Can amateur success predict the future?

A player’s amateur pedigree can define their professional status and the one percent that actually make it on the PGA Tour.

Jack Nicklaus, Tiger Woods and now, following Sunday’s win at Winged Foot, Bryson DeChambeau. They are the only three golfers who have captured an NCAA individual title, a US Amateur and a US Open.

Bryson DeChambeau Bryson DeChambeau with the 2020 US Open (Credit: USGA)

DeChambeau carded a final-round, 3-under-par 67 to earn a decisive six-stroke victory over 54-hole leader and another former amateur standout Matthew Wolff, who was vying to become the first US Open rookie to win the title since 20-year-old amateur Francis Ouimet in 1913.

DeChambeau was the only player in the six US Opens contested at Winged Foot to post all four rounds at par or better, and was the only competitor to finish in red figures for the week with his 6-under total. Wolff posted a solo second and a sign of things to come from the former Oklahoma State player.

I’ve had the privilege to see both DeChambeau and Wolff in action as amateurs in Australia when they competed in our highest ranked amateur event, the Australian Master of the Amateurs, and at the US Amateur, which in 2015, DeChambeau won at Olympic Fields south of Chicago.

It was easy to see that both players were a cut above the rest. DeChambeau, the methodical perfectionist and Wolff with the winning attitude and death stare that could send shivers down any competitor’s spine.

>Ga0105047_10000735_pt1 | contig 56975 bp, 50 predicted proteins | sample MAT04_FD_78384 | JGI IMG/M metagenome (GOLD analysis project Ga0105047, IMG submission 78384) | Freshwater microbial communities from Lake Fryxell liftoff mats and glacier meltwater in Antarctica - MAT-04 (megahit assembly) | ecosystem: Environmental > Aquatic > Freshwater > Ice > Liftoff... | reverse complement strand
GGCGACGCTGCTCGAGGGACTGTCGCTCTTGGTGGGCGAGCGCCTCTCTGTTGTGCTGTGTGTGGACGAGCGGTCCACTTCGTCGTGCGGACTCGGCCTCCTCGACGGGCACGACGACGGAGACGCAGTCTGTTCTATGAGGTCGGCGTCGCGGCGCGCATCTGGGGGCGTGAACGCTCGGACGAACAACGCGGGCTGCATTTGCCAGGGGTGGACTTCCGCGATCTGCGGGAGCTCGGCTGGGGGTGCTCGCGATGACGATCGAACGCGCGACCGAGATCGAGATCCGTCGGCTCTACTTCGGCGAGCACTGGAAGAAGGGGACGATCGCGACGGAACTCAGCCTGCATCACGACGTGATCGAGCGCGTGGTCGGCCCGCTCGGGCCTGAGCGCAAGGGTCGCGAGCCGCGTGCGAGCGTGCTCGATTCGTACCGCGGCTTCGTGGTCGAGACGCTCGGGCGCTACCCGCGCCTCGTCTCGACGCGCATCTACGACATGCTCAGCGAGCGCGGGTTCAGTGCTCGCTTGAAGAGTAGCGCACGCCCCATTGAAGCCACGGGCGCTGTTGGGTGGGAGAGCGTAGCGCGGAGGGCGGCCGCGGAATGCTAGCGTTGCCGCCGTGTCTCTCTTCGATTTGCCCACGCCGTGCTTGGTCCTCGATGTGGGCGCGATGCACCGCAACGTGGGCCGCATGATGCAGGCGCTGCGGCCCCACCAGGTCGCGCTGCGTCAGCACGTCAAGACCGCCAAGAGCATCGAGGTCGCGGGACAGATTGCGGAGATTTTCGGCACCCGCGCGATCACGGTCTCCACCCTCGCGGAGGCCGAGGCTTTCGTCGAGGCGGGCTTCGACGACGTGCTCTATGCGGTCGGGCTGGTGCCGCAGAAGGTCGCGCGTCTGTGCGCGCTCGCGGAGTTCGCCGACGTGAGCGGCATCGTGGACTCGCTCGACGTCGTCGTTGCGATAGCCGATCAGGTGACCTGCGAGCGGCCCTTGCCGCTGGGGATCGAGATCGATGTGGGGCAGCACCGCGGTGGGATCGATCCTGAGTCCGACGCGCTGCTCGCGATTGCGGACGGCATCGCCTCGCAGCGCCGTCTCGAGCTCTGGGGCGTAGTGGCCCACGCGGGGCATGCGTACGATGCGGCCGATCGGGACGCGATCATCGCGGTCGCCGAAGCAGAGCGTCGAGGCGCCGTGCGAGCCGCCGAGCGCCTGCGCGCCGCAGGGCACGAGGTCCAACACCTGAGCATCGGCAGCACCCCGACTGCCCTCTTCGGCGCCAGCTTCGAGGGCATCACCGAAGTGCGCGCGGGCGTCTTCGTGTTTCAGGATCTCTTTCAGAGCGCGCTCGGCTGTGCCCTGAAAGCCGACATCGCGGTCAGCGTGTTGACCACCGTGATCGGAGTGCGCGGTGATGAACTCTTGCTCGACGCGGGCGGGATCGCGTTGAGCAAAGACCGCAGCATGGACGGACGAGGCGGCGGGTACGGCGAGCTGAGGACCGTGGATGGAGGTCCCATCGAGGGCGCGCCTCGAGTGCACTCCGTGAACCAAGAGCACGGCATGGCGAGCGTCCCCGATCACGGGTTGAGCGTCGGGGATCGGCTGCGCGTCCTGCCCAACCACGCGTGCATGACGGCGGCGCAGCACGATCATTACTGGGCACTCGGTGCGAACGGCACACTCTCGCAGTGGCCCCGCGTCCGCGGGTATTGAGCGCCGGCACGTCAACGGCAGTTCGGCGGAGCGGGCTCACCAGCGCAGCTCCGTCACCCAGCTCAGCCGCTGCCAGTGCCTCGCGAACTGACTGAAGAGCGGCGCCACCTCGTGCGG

Their individual amateur results spoke volumes of their predigious talents.

In 2015, DeChambeau was attending Southern Methodist University in Dallas, Texas. He became the first SMU to win the NCAA individual championship, before collecting the US Amateur, joining Jack Nicklaus (1961), Phil Mickelson (1990), Tiger Woods (1996), and Ryan Moore (2004) to win both events in the same year.

He ended the year finishing runner-up to Peter Senior at the Australian Masters before turning professional immediately after the Masters in 2016 and forfeiting his exemptions to the US Open and Open Championships.

Wolff finished runner-up at the 2017 US Junior Amateur Golf Championship. In his first year at Oklahoma State he earned four runners-up, first-team All-American honours, and the Phil Mickelson Award as the nation’s top freshman. He also made the putt to clinch the 2018 NCAA Division I Championship for Oklahoma State.

In his second season at College, Wolff started his season with back-to-back stroke play titles at the Carmel Cup and the OFCC Fighting Illini Invitational, which he followed up by sharing medallist honours at the Royal Oaks Intercollegiate before becoming the America’s top-ranked College golfer. He capped his college career off by winning the 2019 NCAA Division 1 individual championship and turning professional in June 2019.

So any aspiring amateur with views on the big time and not wanting to become a one-hit wonder should review DeChambeau’s and Wolff’s amateur careers.

Sure there are no certainties in sport, yet a player’s amateur pedigree in my view is a great litmus test as to their future professional success.